Robert Mendick and Robert Watts – Telegraph.co.uk June 30, 2012
As part of a strategy to rehabilitate himself in Britain, Mr Blair said in an interview: “This notion that I want to be a billionaire with a yacht; I don’t. I am never going to be part of the super-rich. I have no interest in that at all.”
The protests, described by the interviewer as “exasperated”, appeared at odds with the lifestyle Mr Blair has enjoyed and the businesses he has established since quitting Downing Street five years ago.
Earlier this year, The Sunday Telegraph reported how one of his companies, set up to manage some of his business affairs, had an income of more than £12million in 2010/11.
Mr Blair also earns about £2.5million a year as an adviser to the US investment bank JP Morgan, a lesser sum for a similar role with Zurich insurance group and up to £200,000 a time for speeches.
He also runs a financial advisory service, Tony Blair Associates, which has lucrative deals with the oil and gas-rich governments of Kazakhstan and Kuwait and sovereign wealth funds in China and Abu Dhabi.
The Financial Times, to which he gave the interview this weekend, estimated that his income last year was £20million.
His total personal wealth, which includes a country house in Buckinghamshire and a town house in Mayfair, central London, as well as homes for his children, has been estimated at anywhere between £20million and £60million.
On his travels he tends to stay in hotel penthouse suites with an entourage including bodyguards paid for by the British taxpayer.
His friends include several billionaires, among them Rupert Murdoch.
In the interview, Mr Blair insisted that he used his private wealth to help to fund his burgeoning charitable empire, which includes a faith charity and an African charity.
But he also admitted that he had plans to expand his financial advisory service, currently registered as Firerush Ventures No. 3, which operates under a minor licence with the Financial Services Authority (FSA), although that is likely to be upgraded, it is suggested, to give the company more investment capabilities.
By the end of the year, Mr Blair’s staff, most of them employed in his charities, will have risen in number from 150 to 200. “That figure will grow significantly more in the next five years if I do not go on and do something else,” he said, adding: “The purpose is not to make money. It is to make a difference.”
Peter Kilfoyle, a former Labour minister who was Mr Blair’s campaign manager when he was elected Labour leader in 1994, but has since become a fierce critic, said: “I don’t know what he calls rich. Nobody has suggested he does have billions, but he is obsessed by money.”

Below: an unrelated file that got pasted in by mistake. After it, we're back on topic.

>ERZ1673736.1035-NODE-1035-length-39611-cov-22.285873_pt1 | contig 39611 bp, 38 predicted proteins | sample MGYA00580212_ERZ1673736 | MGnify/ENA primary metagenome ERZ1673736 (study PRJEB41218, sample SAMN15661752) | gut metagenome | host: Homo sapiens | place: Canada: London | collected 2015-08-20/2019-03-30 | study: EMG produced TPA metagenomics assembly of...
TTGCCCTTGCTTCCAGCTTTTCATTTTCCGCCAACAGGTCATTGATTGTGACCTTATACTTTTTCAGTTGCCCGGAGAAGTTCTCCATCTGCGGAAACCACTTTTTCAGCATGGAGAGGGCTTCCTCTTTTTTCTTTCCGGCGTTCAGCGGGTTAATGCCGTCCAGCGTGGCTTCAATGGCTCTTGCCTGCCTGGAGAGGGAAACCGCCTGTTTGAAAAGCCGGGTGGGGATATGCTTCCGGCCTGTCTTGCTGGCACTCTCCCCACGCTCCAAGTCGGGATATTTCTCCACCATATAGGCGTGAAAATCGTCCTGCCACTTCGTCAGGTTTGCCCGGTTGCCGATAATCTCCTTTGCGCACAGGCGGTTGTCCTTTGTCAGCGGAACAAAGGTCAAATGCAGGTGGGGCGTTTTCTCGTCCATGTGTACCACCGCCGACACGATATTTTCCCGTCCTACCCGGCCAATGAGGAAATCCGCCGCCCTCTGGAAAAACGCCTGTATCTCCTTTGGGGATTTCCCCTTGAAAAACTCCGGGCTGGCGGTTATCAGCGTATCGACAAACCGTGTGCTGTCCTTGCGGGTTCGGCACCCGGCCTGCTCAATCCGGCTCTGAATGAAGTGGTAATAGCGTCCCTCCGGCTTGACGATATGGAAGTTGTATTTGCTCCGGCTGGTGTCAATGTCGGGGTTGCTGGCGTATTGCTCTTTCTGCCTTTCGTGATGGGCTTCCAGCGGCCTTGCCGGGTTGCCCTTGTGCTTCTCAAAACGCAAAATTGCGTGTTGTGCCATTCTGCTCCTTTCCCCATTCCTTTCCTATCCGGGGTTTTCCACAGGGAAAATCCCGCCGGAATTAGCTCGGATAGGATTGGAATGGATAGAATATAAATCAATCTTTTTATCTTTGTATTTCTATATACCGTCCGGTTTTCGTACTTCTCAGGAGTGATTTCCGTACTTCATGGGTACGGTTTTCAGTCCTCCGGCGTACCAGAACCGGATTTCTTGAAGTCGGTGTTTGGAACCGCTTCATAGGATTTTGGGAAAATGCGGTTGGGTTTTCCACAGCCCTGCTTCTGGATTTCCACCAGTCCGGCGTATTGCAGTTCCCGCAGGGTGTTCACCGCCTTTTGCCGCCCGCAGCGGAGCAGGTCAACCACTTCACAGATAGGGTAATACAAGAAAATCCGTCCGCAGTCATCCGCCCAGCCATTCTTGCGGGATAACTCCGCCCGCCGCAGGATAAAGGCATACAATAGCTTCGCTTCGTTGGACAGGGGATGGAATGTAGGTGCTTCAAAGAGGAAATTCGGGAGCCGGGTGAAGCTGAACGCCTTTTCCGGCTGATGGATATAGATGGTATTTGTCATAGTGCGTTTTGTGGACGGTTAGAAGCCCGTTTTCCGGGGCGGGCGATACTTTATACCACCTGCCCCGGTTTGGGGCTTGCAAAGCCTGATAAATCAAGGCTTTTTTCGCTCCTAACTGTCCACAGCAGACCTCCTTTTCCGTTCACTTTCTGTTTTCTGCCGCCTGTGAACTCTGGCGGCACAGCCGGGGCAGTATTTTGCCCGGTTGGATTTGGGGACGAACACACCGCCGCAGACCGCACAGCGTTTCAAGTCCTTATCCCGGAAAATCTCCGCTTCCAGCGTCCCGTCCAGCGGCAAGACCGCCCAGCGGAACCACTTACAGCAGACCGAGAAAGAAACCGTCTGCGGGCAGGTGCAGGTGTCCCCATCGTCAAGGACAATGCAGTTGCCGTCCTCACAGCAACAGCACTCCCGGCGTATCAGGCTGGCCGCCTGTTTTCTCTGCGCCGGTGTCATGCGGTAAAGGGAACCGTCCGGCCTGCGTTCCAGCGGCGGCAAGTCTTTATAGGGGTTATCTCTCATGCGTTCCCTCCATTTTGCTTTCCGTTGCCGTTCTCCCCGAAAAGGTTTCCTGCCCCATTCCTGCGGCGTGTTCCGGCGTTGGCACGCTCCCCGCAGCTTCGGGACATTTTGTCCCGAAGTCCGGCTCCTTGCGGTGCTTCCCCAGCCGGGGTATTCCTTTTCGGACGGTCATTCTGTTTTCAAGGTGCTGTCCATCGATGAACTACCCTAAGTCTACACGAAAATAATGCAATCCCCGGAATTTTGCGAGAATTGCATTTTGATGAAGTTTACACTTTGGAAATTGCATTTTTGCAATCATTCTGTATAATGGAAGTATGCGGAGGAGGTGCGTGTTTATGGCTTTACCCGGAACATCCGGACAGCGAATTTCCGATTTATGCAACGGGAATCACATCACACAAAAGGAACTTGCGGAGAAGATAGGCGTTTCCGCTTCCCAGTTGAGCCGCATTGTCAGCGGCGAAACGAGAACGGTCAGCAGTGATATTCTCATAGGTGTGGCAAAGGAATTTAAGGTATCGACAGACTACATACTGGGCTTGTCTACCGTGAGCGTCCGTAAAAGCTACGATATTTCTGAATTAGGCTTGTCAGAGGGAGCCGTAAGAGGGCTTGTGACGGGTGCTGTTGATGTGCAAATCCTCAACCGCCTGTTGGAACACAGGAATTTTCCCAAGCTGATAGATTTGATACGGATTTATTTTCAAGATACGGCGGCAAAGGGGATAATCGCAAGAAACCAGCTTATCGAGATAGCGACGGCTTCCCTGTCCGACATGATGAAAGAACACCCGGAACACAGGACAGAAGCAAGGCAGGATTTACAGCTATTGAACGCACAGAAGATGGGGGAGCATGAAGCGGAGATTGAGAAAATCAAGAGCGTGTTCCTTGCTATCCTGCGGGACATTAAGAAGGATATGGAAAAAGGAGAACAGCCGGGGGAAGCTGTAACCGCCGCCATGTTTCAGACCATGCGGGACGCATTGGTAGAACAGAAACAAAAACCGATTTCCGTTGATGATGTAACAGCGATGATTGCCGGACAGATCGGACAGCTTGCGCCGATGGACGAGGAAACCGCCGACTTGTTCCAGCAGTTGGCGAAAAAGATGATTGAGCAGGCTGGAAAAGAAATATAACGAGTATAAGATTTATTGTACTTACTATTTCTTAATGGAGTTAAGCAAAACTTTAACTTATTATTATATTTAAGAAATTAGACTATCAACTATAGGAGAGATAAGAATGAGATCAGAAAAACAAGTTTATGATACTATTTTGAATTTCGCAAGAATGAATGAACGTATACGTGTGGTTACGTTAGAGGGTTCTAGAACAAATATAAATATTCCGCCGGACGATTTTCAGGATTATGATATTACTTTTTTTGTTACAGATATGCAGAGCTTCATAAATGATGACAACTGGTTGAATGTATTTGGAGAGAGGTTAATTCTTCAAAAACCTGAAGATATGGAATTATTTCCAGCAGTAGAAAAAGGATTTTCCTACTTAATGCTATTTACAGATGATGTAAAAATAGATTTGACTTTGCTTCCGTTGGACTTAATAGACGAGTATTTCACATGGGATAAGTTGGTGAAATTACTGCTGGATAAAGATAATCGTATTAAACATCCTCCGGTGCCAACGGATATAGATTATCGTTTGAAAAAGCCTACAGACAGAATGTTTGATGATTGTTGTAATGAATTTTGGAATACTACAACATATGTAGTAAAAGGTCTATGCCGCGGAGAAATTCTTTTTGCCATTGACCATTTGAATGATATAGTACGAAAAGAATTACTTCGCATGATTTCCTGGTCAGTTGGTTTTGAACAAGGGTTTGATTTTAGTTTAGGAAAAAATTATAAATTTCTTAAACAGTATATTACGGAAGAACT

It appears that Mr Blair will expand his business empire without his closest aide, Jonathan Powell, his former chief of staff in Downing Street, working quite as closely with him on certain projects.
Mr Powell has had his name withdrawn from the list of individuals on the FSA register authorised to act for Tony Blair Associates.
A source told The Sunday Telegraph yesterday: “Jonathan Powell tried to do the money thing, like Blair, but he really didn’t like it.
“He isn’t interested in making money. He didn’t like the financial stuff. He found it very unsatisfying.”
Mr Powell is now devoting much of his time to Inter Mediate, a conflict resolution body run from London.
Last night, Mr Powell said in an email response to The Sunday Telegraph that he still worked for Mr Blair on “country projects”.
Mr Powell also remains a senior adviser to the investment bank Morgan Stanley.
Mr Powell said: “I like and admire Tony Blair and still talk to him regularly.”
A spokesman for Tony Blair said: “Mr Powell is a consultant in Tony Blair’s government advisory practice.
“He has been working with Mr Blair in this role since he left office and continues to do so. They meet and speak regularly and are good friends and colleagues.”
Since leaving Downing Street, Mr Blair has faced criticism over his various roles both in business and as a Middle East peace envoy and philanthropist with claims that he has blurred the boundaries between his various interests.
In his interview with the FT, Mr Blair spoke of his regret at not becoming the European Union’s first president and raised the prospect of a comeback in British politics.
He said the “bureaucracy” of Brussels discouraged him from pursuing the EU presidency, but he would have accepted the job if it had been offered. “I sometimes wish now that when the presidency came up, I would have taken that position – and actually gone out on a more public campaign about what I thought about Europe,” he said.
“I was concerned as to whether I was going to get locked up in a bureaucracy that was going to be stifling and I did get a little alarmed about what the powers were going to be and what they were not and so on. But no, I would have taken the job.”
Mr Blair also spoke of how he missed his time as prime minister and was keen to play a role in British politics again. “It is when there are big issues that you want to be there,” he said.
He added that he still had “something to say” in politics. “If people want to listen, that’s great, and if they don’t, that’s their choice,” he said.
“I would want to emphasise how fast the world around us is changing and how incredibly dangerous it is for us to think we can stand still.”